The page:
The most serious insult committed by this court occurred when I was moving out of the town that my restraining order was filed in; I asked via the victims advocates office ,to have the restraining order re-filed with my new address and sent to the appropriate new police department- I was instructed to do this by the very Police dept that presided over my new home address. They informed me that if my assailant were to violate the order at my new address, they would be unable to arrest him without an official copy of the standing criminal restraining order on file with them with my new address on it. They suggested getting this done asap.
The victims advocate called me back to tell me that the prosecutor refused to refile the order saying that "if they did this every time a victim with a standing criminal restraining order moved ,they'd be filling out paperwork forever".
When I asked if she'd informed the prosecutor that the local police dept instructed me to do this, she'd answered yes, but they didn't care.
"They didn't care." This was a case where stalking was one of four charges, as well as terroristic threatening-I had been told by my assailant that if I reported him to police he would "finish the job, no matter how long it took" Indeed, one of the reasons I was moving at all was that this dangerous man had only received a suspended sentence with probation within a deal, and had already broken the restraining order several times and it was clear to me that something very drastic would have to happen before the court took any viable action..
Luckily at this point I had had some time to heal from my injuries as well as a pretty severe case of post traumatic stress which had consumed me for months after the crimes and the lackluster resolution of my case. I was beginning to get back some of my signature strength and tenacity, I placed a call with the assistant to the prosecutors supervisor who worked in a seperate courthouse and explaining all of the difficulties that I'd encountered as a victim of crime within his court. For whatever reason this compel the and my prosecutors boss filed a certified copy of the order to the proper police dept, but did not explain nor apologize for the prosecutors refusal to do this in the first place. There is not doubt that the address confidentiality bill would have served me very well had I ever been made aware that it was an option. As it was, I had enough problems being afforded my basic rights as a victim of crime in Connecticut.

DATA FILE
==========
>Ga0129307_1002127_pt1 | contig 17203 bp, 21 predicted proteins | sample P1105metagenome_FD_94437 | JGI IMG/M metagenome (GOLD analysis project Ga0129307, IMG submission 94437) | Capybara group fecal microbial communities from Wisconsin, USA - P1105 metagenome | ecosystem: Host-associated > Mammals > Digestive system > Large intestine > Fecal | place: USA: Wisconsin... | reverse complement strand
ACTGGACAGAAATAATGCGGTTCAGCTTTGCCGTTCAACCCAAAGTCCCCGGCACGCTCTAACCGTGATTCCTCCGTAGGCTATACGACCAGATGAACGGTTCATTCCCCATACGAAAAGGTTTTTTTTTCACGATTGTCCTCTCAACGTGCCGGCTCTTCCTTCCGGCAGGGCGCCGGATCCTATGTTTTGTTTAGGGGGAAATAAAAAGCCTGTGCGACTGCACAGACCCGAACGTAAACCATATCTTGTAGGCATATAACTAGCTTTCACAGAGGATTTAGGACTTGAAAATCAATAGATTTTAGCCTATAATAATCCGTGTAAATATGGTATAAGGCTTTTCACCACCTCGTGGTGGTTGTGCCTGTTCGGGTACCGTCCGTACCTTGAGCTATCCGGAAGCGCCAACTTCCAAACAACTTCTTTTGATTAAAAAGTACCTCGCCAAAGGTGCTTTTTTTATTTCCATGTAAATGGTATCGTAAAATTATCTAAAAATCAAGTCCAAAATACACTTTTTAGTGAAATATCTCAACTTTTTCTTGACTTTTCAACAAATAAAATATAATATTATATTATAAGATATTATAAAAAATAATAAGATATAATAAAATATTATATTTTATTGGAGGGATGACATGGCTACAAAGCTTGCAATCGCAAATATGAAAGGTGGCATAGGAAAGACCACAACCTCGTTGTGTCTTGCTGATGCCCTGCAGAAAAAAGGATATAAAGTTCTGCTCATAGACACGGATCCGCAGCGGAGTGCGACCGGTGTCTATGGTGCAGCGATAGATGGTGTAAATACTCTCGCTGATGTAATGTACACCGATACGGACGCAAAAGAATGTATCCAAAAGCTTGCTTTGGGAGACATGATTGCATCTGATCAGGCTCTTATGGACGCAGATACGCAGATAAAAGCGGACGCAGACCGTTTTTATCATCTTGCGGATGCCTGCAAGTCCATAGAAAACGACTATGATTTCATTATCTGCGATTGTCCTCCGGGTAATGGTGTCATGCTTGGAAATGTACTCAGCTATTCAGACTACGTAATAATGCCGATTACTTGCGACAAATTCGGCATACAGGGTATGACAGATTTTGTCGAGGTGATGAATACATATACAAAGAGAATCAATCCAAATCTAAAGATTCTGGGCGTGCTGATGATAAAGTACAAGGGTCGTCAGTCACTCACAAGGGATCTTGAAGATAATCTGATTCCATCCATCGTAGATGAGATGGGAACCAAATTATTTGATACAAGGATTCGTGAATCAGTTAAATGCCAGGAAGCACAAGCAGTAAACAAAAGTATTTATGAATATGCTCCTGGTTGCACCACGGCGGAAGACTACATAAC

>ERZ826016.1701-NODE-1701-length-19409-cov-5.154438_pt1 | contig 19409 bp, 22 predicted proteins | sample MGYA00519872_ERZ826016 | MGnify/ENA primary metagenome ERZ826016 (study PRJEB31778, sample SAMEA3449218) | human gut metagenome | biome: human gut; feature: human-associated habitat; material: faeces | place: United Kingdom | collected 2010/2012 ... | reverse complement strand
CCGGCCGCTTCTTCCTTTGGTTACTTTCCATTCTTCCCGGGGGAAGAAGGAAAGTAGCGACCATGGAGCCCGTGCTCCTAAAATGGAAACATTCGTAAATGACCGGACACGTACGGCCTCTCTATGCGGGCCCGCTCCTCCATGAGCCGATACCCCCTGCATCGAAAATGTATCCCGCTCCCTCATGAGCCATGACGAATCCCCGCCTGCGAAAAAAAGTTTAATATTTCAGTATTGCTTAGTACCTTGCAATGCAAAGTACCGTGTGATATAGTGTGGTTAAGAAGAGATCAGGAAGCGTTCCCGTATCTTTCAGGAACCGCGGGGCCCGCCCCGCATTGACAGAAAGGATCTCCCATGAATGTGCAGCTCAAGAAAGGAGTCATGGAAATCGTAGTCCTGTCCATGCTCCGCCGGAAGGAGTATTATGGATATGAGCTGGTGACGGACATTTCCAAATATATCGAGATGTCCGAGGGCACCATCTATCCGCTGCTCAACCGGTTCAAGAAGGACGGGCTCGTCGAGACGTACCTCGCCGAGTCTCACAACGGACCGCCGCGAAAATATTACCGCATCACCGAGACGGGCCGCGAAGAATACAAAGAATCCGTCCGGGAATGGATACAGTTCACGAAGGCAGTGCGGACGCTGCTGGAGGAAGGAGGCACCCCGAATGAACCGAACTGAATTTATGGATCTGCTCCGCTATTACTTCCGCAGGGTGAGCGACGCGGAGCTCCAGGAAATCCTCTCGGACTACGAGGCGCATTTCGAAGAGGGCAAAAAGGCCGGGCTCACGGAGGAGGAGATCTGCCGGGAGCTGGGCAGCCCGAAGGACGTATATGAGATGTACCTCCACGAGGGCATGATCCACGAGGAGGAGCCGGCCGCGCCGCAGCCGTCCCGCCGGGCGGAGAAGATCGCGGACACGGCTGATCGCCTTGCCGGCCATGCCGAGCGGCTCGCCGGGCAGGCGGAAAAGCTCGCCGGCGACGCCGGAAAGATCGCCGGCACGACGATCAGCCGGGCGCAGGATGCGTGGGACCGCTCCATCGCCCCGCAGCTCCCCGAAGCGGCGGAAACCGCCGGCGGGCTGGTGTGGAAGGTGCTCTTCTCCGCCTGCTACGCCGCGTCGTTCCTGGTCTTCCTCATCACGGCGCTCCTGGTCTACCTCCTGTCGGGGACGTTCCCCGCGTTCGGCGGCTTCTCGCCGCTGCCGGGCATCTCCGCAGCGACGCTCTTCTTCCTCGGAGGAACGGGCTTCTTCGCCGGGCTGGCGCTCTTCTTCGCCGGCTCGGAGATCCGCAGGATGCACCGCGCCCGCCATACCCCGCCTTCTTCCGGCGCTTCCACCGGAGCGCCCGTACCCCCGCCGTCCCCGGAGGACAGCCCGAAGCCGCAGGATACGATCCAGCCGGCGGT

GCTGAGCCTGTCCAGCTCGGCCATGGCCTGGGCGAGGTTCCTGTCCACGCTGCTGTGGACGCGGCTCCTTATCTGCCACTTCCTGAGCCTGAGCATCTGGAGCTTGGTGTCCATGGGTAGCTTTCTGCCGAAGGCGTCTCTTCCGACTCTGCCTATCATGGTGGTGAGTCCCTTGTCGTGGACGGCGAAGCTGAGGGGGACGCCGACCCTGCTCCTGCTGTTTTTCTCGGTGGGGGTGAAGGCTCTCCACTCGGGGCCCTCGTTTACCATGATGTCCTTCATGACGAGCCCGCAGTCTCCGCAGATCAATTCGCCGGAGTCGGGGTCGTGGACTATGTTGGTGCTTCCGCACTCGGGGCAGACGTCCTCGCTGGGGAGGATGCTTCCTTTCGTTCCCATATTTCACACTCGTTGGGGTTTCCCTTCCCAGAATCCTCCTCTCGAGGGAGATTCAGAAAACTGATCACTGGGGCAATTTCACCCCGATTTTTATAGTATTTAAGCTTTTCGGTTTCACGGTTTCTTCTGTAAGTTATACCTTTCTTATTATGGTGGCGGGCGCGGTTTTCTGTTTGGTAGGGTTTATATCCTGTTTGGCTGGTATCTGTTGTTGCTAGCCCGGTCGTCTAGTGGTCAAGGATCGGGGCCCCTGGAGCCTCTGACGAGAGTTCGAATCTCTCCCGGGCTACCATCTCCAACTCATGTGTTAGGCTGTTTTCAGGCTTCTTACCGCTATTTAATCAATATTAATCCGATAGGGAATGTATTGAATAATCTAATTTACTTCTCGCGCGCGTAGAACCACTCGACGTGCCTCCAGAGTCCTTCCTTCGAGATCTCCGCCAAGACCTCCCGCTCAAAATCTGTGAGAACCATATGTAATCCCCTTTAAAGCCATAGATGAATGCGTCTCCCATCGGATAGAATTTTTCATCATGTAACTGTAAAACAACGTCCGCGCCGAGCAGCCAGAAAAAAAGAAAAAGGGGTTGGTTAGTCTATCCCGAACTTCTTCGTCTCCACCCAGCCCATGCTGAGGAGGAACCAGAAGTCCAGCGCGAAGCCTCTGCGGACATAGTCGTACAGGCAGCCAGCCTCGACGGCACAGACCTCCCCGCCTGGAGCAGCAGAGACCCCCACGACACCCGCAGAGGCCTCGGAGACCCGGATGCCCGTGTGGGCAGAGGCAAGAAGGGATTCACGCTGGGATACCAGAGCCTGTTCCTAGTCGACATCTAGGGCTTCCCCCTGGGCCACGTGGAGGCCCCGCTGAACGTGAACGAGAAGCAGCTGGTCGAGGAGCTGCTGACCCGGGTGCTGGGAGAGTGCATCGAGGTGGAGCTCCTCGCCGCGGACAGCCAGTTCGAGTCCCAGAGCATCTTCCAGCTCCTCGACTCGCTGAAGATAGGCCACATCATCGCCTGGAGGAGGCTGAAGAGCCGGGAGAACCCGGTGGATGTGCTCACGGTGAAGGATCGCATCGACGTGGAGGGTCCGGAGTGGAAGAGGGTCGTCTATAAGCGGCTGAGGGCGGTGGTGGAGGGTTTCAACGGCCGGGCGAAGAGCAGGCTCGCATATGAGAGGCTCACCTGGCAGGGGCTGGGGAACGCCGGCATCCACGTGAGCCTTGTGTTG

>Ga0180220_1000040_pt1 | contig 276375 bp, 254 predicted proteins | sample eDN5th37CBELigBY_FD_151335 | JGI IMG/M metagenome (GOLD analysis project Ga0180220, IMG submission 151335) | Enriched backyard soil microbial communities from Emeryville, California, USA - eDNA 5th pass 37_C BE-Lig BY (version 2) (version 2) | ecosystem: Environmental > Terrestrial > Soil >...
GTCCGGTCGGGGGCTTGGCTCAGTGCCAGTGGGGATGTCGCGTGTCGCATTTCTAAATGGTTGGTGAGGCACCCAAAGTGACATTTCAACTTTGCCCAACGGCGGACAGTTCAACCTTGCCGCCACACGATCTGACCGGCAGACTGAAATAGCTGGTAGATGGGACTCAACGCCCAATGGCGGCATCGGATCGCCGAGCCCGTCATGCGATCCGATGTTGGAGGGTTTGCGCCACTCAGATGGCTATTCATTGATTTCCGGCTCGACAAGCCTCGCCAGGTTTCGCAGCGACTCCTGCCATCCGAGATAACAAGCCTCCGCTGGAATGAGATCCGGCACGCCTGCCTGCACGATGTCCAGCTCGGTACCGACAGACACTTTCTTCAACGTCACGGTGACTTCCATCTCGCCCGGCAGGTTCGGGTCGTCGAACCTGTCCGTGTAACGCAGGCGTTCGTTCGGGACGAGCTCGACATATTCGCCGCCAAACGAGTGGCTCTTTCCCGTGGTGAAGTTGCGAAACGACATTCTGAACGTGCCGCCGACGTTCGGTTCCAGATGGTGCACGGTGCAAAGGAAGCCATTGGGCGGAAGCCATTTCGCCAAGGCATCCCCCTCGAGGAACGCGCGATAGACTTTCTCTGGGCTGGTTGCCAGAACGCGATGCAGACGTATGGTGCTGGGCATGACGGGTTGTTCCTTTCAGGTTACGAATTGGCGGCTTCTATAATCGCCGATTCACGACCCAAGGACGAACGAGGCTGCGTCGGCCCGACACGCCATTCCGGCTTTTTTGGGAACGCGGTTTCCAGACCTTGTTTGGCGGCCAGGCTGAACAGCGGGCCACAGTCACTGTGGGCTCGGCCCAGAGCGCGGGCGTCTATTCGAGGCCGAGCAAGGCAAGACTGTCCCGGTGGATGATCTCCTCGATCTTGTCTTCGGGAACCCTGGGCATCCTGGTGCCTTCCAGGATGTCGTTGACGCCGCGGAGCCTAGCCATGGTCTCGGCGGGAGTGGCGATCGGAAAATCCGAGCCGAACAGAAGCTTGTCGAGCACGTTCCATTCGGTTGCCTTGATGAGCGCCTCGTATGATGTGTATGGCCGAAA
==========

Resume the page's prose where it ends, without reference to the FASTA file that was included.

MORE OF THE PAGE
Unfortunately, my experience is far from an isolated case within Connecticut's courts-in fact some have said that it is one of the better resolutions! I have since spoken to hundreds of women in Connecticut who have been given what would appear, the rote treatment for victims of intimate violence; lack of communication, lack of respectful treatment and almost without fail, dragged out adjudication of their cases, ending with a plea bargain, no trial and always reduced charges and dropped charges. Many other cases still are nolled and all charges dropped completely, presumably for lack of evidence or due to the defendants status as a "first time offender." Thus, a first strike long before any official first strike.
To be fair, there are some tough, committed prosecutors within our state Domestic violence dockets,but they are theexception. Anytime a victim knows her attacker, albeit someone she dated once for a short time, it falls under the Domestic crime umbrella.
And where judges once ruled the courtroom, with a 96 percent plea bargain ratio, most judges have become figureheads, giving an obligatory nod to whatever deal was worked out by the prosecutor, whose motivation is often clearing the daily docket as quickly as possible.